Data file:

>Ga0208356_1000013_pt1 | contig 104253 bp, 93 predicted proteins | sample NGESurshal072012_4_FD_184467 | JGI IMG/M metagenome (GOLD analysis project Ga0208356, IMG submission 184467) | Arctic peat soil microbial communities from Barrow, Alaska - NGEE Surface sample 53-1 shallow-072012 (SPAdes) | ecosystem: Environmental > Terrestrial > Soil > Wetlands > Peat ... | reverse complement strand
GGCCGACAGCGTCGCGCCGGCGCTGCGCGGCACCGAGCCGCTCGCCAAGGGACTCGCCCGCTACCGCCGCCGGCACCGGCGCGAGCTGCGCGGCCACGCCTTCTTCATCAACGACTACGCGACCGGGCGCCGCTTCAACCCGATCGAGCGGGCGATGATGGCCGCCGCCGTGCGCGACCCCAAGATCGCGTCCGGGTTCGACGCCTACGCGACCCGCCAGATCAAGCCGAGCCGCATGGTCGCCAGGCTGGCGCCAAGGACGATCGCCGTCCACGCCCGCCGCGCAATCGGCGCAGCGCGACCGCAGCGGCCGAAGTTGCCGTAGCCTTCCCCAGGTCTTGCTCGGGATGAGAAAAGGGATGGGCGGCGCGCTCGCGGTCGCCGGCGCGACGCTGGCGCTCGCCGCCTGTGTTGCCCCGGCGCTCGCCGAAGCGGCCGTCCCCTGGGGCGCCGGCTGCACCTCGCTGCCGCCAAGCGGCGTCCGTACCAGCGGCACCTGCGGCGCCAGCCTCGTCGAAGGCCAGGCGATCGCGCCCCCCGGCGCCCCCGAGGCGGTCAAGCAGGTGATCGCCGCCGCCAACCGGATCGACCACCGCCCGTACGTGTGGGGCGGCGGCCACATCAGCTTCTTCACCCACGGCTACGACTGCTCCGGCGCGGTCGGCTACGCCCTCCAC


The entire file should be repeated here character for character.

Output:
>Ga0208356_1000013_pt1 | contig 104253 bp, 93 predicted proteins | sample NGESurshal072012_4_FD_184467 | JGI IMG/M metagenome (GOLD analysis project Ga0208356, IMG submission 184467) | Arctic peat soil microbial communities from Barrow, Alaska - NGEE Surface sample 53-1 shallow-072012 (SPAdes) | ecosystem: Environmental > Terrestrial > Soil > Wetlands > Peat ... | reverse complement strand
GGCCGACAGCGTCGCGCCGGCGCTGCGCGGCACCGAGCCGCTCGCCAAGGGACTCGCCCGCTACCGCCGCCGGCACCGGCGCGAGCTGCGCGGCCACGCCTTCTTCATCAACGACTACGCGACCGGGCGCCGCTTCAACCCGATCGAGCGGGCGATGATGGCCGCCGCCGTGCGCGACCCCAAGATCGCGTCCGGGTTCGACGCCTACGCGACCCGCCAGATCAAGCCGAGCCGCATGGTCGCCAGGCTGGCGCCAAGGACGATCGCCGTCCACGCCCGCCGCGCAATCGGCGCAGCGCGACCGCAGCGGCCGAAGTTGCCGTAGCCTTCCCCAGGTCTTGCTCGGGATGAGAAAAGGGATGGGCGGCGCGCTCGCGGTCGCCGGCGCGACGCTGGCGCTCGCCGCCTGTGTTGCCCCGGCGCTCGCCGAAGCGGCCGTCCCCTGGGGCGCCGGCTGCACCTCGCTGCCGCCAAGCGGCGTCCGTACCAGCGGCACCTGCGGCGCCAGCCTCGTCGAAGGCCAGGCGATCGCGCCCCCCGGCGCCCCCGAGGCGGTCAAGCAGGTGATCGCCGCCGCCAACCGGATCGACCACCGCCCGTACGTGTGGGGCGGCGGCCACATCAGCTTCTTCACCCACGGCTACGACTGCTCCGGCGCGGTCGGCTACGCCCTCCAC